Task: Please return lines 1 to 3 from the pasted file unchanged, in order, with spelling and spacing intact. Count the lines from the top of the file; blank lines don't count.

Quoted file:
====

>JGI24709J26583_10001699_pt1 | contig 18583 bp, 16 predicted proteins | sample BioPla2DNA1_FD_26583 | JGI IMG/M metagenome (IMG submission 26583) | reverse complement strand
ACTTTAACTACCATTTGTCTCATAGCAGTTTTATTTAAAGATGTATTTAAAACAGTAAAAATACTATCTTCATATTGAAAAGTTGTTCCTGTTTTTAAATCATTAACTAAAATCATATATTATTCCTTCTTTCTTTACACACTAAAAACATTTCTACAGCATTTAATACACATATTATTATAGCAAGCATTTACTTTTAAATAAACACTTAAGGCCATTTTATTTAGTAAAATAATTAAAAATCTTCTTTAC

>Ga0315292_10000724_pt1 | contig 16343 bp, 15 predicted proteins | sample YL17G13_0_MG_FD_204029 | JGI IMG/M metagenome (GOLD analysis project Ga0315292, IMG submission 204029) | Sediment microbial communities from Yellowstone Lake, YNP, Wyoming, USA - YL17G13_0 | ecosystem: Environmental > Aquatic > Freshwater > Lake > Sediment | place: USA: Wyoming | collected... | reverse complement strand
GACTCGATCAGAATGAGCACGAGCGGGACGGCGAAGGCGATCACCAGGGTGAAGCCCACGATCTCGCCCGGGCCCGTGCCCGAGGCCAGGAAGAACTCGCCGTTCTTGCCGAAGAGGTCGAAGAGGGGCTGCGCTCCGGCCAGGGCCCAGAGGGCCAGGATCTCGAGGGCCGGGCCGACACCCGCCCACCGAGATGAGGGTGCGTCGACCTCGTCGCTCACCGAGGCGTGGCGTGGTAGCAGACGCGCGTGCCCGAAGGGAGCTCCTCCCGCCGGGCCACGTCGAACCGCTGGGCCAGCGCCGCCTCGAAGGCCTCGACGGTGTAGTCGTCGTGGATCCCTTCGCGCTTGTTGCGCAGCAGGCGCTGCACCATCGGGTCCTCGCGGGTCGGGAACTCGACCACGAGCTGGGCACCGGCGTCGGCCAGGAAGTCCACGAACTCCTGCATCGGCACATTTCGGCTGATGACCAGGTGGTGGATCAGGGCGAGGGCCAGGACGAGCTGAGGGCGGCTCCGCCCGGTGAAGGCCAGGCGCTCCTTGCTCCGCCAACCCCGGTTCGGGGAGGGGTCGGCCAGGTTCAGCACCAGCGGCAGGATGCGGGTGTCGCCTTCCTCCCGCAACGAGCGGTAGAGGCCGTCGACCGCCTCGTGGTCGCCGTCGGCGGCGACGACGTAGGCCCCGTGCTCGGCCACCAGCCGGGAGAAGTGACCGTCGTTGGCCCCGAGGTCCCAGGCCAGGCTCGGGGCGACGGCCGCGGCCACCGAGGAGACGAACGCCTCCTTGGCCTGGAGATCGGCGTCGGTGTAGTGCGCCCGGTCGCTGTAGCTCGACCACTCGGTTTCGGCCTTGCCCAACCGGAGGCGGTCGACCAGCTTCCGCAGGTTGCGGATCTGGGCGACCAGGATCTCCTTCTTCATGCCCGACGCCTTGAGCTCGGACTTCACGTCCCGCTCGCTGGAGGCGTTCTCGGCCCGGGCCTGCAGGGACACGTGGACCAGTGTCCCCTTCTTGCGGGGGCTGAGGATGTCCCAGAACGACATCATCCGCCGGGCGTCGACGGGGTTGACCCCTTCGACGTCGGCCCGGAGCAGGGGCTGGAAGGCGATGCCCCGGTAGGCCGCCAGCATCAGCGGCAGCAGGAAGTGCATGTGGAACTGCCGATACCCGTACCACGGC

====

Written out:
>JGI24709J26583_10001699_pt1 | contig 18583 bp, 16 predicted proteins | sample BioPla2DNA1_FD_26583 | JGI IMG/M metagenome (IMG submission 26583) | reverse complement strand
ACTTTAACTACCATTTGTCTCATAGCAGTTTTATTTAAAGATGTATTTAAAACAGTAAAAATACTATCTTCATATTGAAAAGTTGTTCCTGTTTTTAAATCATTAACTAAAATCATATATTATTCCTTCTTTCTTTACACACTAAAAACATTTCTACAGCATTTAATACACATATTATTATAGCAAGCATTTACTTTTAAATAAACACTTAAGGCCATTTTATTTAGTAAAATAATTAAAAATCTTCTTTAC

>Ga0315292_10000724_pt1 | contig 16343 bp, 15 predicted proteins | sample YL17G13_0_MG_FD_204029 | JGI IMG/M metagenome (GOLD analysis project Ga0315292, IMG submission 204029) | Sediment microbial communities from Yellowstone Lake, YNP, Wyoming, USA - YL17G13_0 | ecosystem: Environmental > Aquatic > Freshwater > Lake > Sediment | place: USA: Wyoming | collected... | reverse complement strand